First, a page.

4 Answers 4

Here is some idea.

If I'm not mistaken the number of the arrays is 2N-1 and the arrays map to bit patterns codding integers form 0 to 2N-1-1 as follows:

I'll show an example for N = 4

The first array is all ones. Imagine every bit in the bit pattern corresponds to the boundary between two array cells

1 1 1 1 <- array elements
 | | |  <- sections
 0 0 0  <- bit pattern

Every 1 in the bit pattern means merging two neighbouring cells

1 (1+1) 1  <- array elements (1 2 1)
 |  |  |   <- sections
 0  1  0   <- bit pattern


1 (1+1+1)  <- array elements (1 3)
 |  | |    <- sections
 0  1 1    <- bit pattern


(1+1) (1+1)<- array elements (2 2)
  |  |  |  <- sections
  1  0  1  <- bit pattern


(1+1+1+1)  <- array elements (4)
  | | |    <- sections
  1 1 1    <- bit pattern

To enumerate all arrays you can generate integers from 0 to 2N-1-1 and for every bit pattern you get, generate the corresponding array. It might be helpful to convert the integer to the string of zeros and ones of length N-1. You decode the pattern as follows:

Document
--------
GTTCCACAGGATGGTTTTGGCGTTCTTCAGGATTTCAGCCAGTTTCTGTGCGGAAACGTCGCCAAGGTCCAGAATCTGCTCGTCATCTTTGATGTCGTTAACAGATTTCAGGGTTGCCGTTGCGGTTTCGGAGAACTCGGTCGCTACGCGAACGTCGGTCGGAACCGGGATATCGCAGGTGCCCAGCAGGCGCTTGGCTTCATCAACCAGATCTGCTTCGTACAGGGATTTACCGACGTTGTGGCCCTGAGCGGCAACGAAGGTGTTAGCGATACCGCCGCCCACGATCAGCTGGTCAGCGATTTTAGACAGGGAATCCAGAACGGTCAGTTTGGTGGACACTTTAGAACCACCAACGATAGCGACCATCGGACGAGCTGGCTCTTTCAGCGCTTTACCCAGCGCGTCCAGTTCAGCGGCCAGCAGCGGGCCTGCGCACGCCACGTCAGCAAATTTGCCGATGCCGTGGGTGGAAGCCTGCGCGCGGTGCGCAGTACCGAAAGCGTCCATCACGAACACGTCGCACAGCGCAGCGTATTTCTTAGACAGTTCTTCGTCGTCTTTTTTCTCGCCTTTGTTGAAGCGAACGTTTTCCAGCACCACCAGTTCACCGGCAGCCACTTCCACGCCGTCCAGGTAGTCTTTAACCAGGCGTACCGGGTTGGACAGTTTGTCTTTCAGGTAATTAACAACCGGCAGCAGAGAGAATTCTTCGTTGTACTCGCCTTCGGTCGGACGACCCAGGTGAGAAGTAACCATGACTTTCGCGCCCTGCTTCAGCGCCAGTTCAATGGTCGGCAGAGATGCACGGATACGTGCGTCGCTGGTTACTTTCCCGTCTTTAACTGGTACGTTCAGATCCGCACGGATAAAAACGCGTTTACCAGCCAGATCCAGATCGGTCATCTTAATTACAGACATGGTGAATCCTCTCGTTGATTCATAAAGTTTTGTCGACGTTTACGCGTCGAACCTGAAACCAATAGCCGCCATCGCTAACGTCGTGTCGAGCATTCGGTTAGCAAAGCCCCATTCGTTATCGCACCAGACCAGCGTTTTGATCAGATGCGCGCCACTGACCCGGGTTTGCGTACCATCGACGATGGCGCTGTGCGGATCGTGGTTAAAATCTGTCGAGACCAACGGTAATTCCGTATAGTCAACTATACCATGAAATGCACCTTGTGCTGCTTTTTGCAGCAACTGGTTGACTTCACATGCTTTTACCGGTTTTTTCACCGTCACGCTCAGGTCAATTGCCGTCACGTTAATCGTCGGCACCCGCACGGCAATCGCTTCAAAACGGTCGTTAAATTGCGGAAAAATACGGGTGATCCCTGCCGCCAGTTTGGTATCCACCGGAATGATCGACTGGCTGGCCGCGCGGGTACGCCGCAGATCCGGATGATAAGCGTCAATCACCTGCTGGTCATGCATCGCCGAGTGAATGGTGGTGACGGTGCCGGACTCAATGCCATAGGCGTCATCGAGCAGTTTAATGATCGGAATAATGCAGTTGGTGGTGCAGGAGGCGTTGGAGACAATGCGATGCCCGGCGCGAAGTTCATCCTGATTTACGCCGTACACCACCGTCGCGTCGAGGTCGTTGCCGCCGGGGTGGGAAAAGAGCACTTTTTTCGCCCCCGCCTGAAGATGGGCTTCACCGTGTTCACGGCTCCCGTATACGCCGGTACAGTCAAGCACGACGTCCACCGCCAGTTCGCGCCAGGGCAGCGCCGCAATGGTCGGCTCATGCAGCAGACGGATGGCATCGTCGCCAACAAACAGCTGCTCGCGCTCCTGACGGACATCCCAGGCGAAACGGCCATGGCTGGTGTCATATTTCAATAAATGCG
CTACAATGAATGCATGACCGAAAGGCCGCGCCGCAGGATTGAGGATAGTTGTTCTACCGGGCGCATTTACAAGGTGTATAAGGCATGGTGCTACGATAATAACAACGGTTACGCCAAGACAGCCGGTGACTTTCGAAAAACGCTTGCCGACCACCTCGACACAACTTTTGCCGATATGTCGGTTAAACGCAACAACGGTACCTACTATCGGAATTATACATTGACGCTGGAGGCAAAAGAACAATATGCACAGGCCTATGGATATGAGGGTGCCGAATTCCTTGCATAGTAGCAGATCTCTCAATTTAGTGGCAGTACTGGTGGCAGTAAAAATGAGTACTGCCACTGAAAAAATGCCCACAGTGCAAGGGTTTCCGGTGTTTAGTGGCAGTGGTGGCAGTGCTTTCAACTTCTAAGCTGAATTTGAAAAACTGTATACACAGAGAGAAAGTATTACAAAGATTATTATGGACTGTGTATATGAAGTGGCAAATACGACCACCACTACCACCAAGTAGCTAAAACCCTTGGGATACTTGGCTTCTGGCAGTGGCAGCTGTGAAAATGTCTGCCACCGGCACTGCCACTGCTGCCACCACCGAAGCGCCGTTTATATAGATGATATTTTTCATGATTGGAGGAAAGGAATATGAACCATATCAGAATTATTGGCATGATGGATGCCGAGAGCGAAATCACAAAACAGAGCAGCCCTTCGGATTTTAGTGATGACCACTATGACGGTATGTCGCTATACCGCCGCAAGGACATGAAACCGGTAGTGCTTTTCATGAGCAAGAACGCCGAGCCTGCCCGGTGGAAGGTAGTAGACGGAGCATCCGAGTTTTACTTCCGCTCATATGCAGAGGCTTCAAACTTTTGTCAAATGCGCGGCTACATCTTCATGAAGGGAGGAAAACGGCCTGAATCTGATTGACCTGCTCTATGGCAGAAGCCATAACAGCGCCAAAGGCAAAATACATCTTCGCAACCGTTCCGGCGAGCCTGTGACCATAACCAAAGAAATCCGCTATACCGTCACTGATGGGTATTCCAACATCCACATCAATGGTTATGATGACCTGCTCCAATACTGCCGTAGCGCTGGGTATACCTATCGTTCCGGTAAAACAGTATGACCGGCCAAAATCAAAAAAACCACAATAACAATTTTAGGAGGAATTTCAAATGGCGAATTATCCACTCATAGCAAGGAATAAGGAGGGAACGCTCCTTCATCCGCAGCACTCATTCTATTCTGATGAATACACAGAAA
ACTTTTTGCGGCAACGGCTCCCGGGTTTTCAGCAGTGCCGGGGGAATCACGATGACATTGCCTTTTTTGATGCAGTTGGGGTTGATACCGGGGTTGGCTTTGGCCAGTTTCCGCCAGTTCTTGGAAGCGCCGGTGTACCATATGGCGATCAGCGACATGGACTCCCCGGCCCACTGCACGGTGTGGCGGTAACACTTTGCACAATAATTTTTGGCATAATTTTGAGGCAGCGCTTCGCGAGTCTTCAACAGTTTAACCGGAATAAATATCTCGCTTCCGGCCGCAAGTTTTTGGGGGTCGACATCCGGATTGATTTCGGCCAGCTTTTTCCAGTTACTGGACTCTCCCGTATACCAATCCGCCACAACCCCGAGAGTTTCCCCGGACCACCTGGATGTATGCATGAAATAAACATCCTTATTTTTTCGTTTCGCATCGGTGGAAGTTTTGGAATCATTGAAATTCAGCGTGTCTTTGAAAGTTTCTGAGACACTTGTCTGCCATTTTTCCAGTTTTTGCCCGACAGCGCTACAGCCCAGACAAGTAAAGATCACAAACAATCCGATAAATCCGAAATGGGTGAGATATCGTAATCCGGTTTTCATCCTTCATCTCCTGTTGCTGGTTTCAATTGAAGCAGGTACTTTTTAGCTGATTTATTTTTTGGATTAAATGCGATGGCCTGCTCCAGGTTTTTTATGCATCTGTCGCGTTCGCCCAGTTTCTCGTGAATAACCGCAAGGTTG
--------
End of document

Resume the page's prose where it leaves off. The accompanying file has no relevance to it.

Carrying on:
First cell contains 1 initially. Going through the pattern from left to right, for every bit, if it's 1 add 1 to the current cell, if it's 0 create new cell containing 1.

The pattern 1 1 0 0 1 0 1 for N = 8 would be decoded to an array

(3 1 2 2)

Here is some C++ code without argument validation and processing the pattern from right to left. It just changes the order of arrays produced and is simpler to code.

std::vector<std::vector<int> > generateArrays(unsigned int N)
{